The Indiana Tax Court recently ruled in Zimmer, Inc. v. Indiana Department of Revenue that Zimmer, Inc.’s Indiana activities regarding exhibition booth components constituted a taxable use and thus owed tax for some of the exhibition booth components. Zimmer is in the business of designing, manufacturing and distributing a wide variety of medical device products. In its activities, it participates in many out-of-state trade shows and conventions and has an elaborate system for construction storage, repair, refurbishment and modification of exhibit booth components, all of which are stored in its Indiana warehouse for use out-of-state. The Indiana Department of Revenue argued, on four bases, that the exhibition booth components are subject to Indiana Use Tax for which the Indiana Tax Court disagreed as to three but agreed as to one basis.
First, the Indiana Department of Revenue argued that the revolving storage, out-of-state use, re-storage and reuse rendered the exhibition booth components taxable. The Indiana Tax Court disagreed citing that the scheme is consistent with the statutory exclusion under Indiana statute allowing storage in Indiana “for subsequent use outside of the state”.
Second, the Department argued that Zimmer exercised other rights of ownership of the exhibition components while located in Indiana which constituted a taxable use. In particular, it was argued that the selection of components for a particular convention, etc., were those ownership rights. The Tax Court disagreed with the Department’s assertion that Zimmer’s act of decision-making in Indiana made those components taxable when none of those decisions were associated with physical actions in Indiana.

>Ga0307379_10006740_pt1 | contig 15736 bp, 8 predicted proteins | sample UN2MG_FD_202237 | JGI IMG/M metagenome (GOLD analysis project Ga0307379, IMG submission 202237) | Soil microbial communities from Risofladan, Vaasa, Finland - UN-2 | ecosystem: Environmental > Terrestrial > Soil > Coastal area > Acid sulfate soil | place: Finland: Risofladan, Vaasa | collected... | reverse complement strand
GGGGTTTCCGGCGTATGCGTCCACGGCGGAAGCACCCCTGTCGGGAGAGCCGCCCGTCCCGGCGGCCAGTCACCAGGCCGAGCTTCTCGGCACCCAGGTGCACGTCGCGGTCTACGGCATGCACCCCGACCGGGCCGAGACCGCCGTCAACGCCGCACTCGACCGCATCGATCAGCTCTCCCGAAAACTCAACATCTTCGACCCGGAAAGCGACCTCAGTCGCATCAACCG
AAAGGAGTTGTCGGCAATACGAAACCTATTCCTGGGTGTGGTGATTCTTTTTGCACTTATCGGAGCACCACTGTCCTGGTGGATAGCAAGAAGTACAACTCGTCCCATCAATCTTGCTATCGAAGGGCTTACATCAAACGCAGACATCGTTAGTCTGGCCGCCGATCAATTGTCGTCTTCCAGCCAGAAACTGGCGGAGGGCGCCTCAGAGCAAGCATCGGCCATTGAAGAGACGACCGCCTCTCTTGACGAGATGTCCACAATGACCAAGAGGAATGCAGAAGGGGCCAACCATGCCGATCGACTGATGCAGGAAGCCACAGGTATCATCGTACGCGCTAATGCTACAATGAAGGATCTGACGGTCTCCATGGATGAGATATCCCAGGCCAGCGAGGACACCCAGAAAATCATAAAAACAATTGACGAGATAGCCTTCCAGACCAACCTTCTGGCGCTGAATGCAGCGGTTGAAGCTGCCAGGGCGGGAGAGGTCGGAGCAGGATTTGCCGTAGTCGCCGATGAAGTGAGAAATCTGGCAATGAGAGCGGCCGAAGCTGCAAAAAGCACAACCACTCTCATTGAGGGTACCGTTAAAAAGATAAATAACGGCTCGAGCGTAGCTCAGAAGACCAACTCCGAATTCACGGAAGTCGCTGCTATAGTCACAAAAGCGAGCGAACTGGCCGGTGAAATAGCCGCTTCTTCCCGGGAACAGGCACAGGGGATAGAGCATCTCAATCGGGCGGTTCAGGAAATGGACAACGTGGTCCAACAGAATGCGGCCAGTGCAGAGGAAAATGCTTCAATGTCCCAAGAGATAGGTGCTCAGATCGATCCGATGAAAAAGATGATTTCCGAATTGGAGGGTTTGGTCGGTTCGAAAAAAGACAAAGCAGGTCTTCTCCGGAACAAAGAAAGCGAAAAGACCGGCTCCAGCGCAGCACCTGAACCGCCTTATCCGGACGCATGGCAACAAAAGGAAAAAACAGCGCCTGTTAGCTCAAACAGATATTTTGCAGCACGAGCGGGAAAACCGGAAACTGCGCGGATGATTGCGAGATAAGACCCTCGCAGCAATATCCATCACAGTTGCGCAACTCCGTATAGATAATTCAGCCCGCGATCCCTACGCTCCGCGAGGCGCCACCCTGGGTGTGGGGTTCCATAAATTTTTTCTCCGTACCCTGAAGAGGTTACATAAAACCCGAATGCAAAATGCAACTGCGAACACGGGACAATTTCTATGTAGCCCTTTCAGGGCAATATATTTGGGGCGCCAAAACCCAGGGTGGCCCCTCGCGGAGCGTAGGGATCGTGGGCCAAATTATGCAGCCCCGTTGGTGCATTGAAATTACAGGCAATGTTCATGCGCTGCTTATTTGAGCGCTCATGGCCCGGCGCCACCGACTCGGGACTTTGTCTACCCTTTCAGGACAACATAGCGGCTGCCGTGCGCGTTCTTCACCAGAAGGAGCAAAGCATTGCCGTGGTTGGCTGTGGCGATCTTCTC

Third, the Department argued, similar to the second argument, that it was more than just decisions made, but there were internal meetings to determine the effectiveness and improvements on the components, inspecting the components when they came back to Indiana, insuring the components and arranging logistics. The Tax Court disagreed with this argument as well, arguing that the activities were necessary, but incident to, the property’s storage and and out-of-state use.
Finally, the Department asserted that the repair of the exhibition booth components by Zimmer’s in-house carpenter at its Indiana warehouse constituted taxable use. The Tax Court agreed that the repairing of the exhibition booth components, regardless of the extent of the damage, is a taxable exercise of ownership rights unless the repairs are incidentals to the property’s storage or for use solely outside of Indiana. The Tax Court opined that there was no evidence to support that the repairs were necessary to store the components and concluded those exhibition booth components repaired in Indiana were subject to use tax.
James A. L. Buddenbaum has practiced law for more than 25 years with Parr Richey representing municipalities and businesses in utility, healthcare and general business sectors in both regulatory and transactional matters. Jim also has extensive experience in representing businesses in making large property damage and similar insurance claims.
The statements contained here are matters of opinion for general information purposes only and should not be considered by anyone as forming an attorney client relationship or advice for any particular legal matter of the reader. All readers should obtain legal advice for any specific legal matters.